For some criminals, every day is April Fools' Day.
Their cons are based on pretending to be someone else. And they're pretty good at it. They're able to convince people that they really are an IRS agent, police officer, legitimate debt collector or member of the Microsoft tech team.
"Financial fraud crimes are on the rise in this country and imposter scams are one of the major things driving that increase," said Doug Shadel, a fraud prevention expert with AARP's Fraud Watch Network. "Technology has made it so easy for criminals to pretend to be someone else—and to do so effectively."
The Federal Trade Commission (FTC) has seen the problem grow. Imposter scams are now number three on the commission's recently-released Top 10 Consumer Complaints for 2014, with more than 276,000 complaints filed.
The increase in imposter scams was led by a sharp spike in complaints about fraudsters claiming to be with the IRS or other government agencies.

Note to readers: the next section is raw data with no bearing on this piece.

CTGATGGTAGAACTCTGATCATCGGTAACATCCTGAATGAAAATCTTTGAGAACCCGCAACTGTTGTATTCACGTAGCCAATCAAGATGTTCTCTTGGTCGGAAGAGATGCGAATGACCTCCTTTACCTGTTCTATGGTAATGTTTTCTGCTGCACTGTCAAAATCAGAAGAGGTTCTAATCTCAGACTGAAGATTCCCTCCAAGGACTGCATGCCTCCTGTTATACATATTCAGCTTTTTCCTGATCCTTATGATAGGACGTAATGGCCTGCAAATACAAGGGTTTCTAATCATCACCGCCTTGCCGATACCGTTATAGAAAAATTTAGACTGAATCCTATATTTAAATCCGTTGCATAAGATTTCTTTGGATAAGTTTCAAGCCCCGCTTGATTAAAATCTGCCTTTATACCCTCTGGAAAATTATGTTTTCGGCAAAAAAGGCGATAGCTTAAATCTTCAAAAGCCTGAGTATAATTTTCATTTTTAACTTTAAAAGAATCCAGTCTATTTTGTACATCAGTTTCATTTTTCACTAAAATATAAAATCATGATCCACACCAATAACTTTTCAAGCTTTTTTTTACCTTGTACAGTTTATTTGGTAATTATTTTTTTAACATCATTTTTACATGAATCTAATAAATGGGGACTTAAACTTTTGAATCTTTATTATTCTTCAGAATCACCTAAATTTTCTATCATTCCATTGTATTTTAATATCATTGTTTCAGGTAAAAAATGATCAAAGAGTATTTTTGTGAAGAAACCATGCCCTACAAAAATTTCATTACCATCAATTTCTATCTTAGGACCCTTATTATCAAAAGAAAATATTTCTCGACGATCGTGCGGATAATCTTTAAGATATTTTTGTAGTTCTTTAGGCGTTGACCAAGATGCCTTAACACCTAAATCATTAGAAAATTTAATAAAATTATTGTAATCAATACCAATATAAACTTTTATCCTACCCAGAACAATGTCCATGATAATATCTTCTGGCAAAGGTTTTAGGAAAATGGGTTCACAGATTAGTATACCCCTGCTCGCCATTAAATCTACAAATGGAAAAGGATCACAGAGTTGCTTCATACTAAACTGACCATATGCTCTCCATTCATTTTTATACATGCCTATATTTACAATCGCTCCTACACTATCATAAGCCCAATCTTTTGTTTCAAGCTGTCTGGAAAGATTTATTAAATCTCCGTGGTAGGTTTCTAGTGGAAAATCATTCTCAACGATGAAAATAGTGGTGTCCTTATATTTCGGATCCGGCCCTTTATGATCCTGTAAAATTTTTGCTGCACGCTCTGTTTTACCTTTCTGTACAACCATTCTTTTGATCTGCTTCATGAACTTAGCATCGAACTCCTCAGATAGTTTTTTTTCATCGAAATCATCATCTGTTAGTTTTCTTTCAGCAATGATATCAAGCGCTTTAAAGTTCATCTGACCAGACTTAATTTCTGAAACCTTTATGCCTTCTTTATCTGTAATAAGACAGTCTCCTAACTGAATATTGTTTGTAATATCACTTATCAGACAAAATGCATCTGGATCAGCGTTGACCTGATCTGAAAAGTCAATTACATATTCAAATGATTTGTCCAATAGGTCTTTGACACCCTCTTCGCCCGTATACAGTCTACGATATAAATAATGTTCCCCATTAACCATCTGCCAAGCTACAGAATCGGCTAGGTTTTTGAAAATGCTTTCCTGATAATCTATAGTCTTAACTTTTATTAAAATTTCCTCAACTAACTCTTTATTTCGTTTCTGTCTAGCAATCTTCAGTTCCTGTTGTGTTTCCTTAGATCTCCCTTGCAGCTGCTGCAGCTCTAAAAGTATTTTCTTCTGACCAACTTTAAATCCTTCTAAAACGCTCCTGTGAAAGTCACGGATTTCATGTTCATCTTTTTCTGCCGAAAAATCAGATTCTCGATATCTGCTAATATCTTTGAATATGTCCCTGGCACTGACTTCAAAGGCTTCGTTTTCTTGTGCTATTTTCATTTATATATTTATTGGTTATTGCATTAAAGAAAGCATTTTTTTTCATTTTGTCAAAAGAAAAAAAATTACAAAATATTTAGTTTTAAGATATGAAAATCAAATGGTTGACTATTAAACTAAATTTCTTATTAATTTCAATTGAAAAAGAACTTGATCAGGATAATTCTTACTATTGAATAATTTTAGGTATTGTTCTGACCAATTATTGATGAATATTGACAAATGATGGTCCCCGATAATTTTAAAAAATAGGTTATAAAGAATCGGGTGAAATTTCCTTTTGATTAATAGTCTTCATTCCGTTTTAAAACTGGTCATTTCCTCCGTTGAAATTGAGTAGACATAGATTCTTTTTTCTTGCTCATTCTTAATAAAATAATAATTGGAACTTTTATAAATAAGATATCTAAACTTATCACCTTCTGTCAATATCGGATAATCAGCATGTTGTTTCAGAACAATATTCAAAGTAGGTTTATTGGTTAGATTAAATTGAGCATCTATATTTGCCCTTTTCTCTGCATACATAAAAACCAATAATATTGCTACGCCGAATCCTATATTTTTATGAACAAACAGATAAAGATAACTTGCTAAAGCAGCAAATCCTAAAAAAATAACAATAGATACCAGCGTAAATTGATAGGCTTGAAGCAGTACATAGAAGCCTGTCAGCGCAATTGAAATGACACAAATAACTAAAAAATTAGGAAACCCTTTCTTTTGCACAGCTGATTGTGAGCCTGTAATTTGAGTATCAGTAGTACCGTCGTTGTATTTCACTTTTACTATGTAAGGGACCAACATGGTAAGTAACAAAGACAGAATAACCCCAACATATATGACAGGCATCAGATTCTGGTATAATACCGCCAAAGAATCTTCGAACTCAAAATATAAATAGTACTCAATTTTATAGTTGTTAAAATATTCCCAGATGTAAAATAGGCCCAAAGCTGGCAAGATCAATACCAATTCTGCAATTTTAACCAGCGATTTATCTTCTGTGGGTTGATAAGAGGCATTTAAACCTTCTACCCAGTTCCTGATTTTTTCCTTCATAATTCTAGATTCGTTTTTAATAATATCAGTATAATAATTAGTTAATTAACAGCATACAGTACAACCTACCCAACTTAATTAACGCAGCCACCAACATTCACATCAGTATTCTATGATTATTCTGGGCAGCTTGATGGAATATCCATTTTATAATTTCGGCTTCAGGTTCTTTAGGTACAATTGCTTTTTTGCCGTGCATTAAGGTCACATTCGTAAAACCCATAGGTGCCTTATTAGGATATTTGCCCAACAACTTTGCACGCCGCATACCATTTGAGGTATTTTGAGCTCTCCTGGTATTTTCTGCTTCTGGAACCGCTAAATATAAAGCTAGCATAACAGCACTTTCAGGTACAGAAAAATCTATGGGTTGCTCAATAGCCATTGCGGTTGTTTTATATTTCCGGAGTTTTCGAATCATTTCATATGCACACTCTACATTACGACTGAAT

"Saying you're from the government is going to get someone's attention," said Lois Greisman, who heads the FTC's division of marketing practices. "It's clearly an effective tactic which is why the crooks use it."
Most of these imposter scams take place over the phone, but email, text messages and pop-up ads are all used to troll for victims. In many cases, the scammers can get the wheels in motion with a robocall or voicemail message, because they know just what to say to make some people call back.
"They impersonate someone you'd fear, like an IRS agent, bill collector or police officer," said John Breyault who runs the National Consumers League's Fraud.org website. "It's all designed to get you to call back and to part with your money without thinking too hard about whether you actually owe any money to the person calling you."
A clever con artist can impersonate almost any business or government agency. They can even pretend to be a member of the family who is in trouble and needs money sent to them right away.
The two most common imposter scams right now involve calls from fake IRS agents and bogus computer technicians. Both of these cons have been going on for years—and yet, they're still claiming victims every day.